The breakdown between sides serves Turkey’s agenda of keeping its Kurdish foes divided and weak.
Turkey’s military escalation against the Kurdistan Workers Party (PKK) has deepened the gulf between Syrian Kurdish groups and put the kibosh on US-mediated talks that were aimed at forging unity in northeast Syria between the ruling Democratic Union Party (PYD) and an array of opposition parties known as the Kurdish National Council (KNC).
In a series of interviews, each side blamed the other for the hiatus, which serves Turkey’s agenda of keeping its Kurdish foes divided and weak. It also discourages the United States from deeper political engagement in the affairs of Kurdish-led northeast Syria, where an estimated 900 special operations forces are deployed to aid in efforts to prevent the Islamic State from staging a comeback.
The finger-pointing comes amid a spate of arson attacks against KNC offices across the northeast that the latter has blamed on the Revolutionary Youth Movement (Ciwanen Soresger).
The organization sees itself as an enforcer of imprisoned PKK leader Abdullah Ocalan’s ideals and operates on the margins of the autonomous administration in northeast Syria in a gray zone outside its direct control. The KNC says at least eight of its offices, including those of parties operating under its umbrella, were targeted last month alone. PYD officials deny all responsibility, saying investigations into the attacks are ongoing and several suspects have been arrested.
The launching of the attacks coincided with Turkey’s latest offensive against the PKK in Iraqi Kurdistan called Claw-Lock, which aims to cut off the guerrillas simultaneously from the Turkish and Syrian borders as well as from their main headquarters in Qandil, which abuts Iran.
Salih Muslim, a top-ranking member of the PYD’s presidential council, told Al-Monitor, “We don’t know who these people [attacking KNC offices] are, but there is immense popular anger over Turkey’s attacks and there is a widespread perception that the KNC and their Roj peshmerga (forces) are fighting against the PKK together with the Turkish army.”
Muslim said at least 20 Syrian Kurds fighting within the ranks of the PKK had died in the Claw-Lock campaign so far. “We also hear of wounded Roj peshmerga being treated in [Turkish] hospitals in Hakkari and Yuksekova.”
Muslim repeated his claims from an April 20 interview with Al-Monitor that the autonomous administration had offered to provide security to guard the KNC offices, but that those offers had been spurned.
Sleman Osso, a member of the KNC Presidential Council, who is also secretary of the Yekiti Kurdistan Party-Syria, rebutted Muslim’s account. “The media noise that happened during the last campaign last month — there was a lot of noise from the American side and international bodies. So they tried to give the international community and press the idea that they put guards in front of our offices as if they don’t know who is burning these offices. But we know, and they know, that the Revolutionary Youth are the ones committing these violations,” Osso told Al-Monitor.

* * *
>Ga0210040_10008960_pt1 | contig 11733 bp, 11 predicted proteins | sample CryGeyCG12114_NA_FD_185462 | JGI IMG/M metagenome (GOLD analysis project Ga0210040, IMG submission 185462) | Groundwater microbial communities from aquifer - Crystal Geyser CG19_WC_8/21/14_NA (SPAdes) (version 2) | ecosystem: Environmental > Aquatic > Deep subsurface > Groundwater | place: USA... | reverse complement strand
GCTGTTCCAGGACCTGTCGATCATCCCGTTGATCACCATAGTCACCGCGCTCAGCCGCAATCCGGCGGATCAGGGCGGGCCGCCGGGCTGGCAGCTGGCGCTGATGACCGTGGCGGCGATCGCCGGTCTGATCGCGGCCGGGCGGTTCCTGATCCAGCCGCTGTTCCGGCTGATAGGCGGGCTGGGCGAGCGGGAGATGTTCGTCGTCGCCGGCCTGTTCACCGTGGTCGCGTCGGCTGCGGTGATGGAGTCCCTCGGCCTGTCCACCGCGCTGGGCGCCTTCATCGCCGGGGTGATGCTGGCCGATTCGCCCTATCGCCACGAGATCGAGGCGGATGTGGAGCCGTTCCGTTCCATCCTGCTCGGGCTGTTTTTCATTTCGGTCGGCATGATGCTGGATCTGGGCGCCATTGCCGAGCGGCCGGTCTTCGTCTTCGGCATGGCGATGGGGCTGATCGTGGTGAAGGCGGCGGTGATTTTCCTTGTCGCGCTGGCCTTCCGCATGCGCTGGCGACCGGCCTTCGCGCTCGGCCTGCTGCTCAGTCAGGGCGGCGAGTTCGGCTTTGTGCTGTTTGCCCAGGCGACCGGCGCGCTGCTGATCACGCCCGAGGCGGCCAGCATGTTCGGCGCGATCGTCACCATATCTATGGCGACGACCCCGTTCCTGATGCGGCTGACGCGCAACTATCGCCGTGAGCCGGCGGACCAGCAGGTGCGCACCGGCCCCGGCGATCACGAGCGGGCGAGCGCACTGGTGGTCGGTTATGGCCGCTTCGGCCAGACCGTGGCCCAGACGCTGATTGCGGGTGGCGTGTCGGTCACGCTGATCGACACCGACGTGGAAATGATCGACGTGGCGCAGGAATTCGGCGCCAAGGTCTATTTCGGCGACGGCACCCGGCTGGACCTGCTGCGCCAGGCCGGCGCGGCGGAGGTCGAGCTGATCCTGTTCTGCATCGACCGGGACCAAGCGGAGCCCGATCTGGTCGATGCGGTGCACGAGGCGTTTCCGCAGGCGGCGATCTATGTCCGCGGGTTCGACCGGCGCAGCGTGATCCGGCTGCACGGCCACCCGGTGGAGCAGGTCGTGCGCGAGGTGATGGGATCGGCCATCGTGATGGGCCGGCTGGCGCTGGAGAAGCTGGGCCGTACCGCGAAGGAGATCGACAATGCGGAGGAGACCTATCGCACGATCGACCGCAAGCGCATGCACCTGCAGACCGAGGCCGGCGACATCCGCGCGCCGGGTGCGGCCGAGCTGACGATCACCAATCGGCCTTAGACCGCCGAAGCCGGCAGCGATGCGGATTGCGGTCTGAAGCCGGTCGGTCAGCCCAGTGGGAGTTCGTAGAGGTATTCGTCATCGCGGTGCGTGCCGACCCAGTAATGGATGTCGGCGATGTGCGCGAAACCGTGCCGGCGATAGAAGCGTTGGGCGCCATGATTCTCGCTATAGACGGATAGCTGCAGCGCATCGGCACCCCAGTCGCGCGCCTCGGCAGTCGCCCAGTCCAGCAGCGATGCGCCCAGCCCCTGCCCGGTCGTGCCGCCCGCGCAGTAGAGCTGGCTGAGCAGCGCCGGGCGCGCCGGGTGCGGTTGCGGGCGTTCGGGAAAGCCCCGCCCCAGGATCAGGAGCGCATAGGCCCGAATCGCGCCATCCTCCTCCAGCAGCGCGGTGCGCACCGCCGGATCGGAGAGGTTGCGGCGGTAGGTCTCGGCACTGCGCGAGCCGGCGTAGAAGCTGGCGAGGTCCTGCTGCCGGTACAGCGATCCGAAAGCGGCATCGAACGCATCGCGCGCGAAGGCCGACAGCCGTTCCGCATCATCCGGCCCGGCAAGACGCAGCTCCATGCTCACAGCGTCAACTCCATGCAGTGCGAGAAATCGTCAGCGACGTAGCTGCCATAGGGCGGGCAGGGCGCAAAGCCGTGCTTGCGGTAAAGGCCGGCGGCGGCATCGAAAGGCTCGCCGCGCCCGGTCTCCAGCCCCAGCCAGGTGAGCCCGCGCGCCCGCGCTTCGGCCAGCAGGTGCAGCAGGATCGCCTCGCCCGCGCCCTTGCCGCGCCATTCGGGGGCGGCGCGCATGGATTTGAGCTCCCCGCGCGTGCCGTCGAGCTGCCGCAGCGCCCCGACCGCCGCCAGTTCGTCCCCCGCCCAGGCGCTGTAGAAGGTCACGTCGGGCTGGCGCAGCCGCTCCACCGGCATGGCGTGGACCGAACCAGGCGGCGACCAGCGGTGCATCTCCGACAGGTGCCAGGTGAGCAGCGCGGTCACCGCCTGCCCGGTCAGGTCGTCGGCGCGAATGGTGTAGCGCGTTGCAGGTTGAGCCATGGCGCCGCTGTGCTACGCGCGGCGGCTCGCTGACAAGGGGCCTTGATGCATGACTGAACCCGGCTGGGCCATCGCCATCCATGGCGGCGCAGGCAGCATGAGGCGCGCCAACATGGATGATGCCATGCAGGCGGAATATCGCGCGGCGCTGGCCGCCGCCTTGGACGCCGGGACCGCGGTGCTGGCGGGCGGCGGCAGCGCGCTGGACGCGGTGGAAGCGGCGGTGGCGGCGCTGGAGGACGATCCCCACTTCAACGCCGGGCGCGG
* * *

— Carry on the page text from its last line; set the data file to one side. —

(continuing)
“The violations are ongoing from time to time. When there’s pressure on them, the violations stop. Then they feel freer and the violations start up. The goal is to scare Kurdish citizens, the KNC, and push them toward refusing negotiations,” he claimed.
He denied that Roj peshmerga, a Syrian Kurdish force that is linked to the KNC parties and based in Iraqi Kurdistan, were participating in battles against the PKK. “A few days ago, the peshmerga-Roj families in Kobani were summoned and threatened and pressured — asked to pressure their kids to leave the peshmerga,” Osso added without specifying by whom.
The unity talks were initiated by Mazlum Kobane, commander in chief of the US-backed Syrian Democratic Forces (SDF), in the wake of Turkey’s 2019 ground invasion of a swath of territory lying between the northern border towns of Ras al-Ain and Tell Abyad. The purpose from his vantage point was threefold. The first was to win broader legitimacy for the autonomous administration; the second to present a common front with the KNC in future talks with Damascus; and the third to weaken Turkish claims that the PKK is in charge of the area, with a view to fending off further attacks and ideally to developing amicable ties mirroring those between Turkey and the Kurdistan Regional Government (KRG) in Iraq. The latter reason served as an incentive for the US buy-in.
Washington’s own relations with Ankara were in a downward spiral because of continued American support for the SDF, which Turkey claims is also dominated by the PKK. A deal between the SDF and the KNC, which has close ties to the KRG as well as the Turkish-backed Syrian opposition, would help ease tensions, or so Washington believed.
But US policy now looks caught up in its own contradictions, as it silently endorses Turkish moves against the PKK in Iraqi Kurdistan while apparently hoping that Turkey’s attitudes toward Ocalan-aligned cadres, including Kobane, a former PKK commander, can change. Kobane is on Turkey’s “most wanted” list, and Turkey’s President Recep Tayyip Erdogan is growing more hawkish by the day.
As things currently stand, the most obvious parallel between Iraqi Kurdistan and Rojava (the Kurdish name for the Syrian Kurdish region) are the seemingly endless divisions besetting the main political groups, which play into their greater enemies’ hands.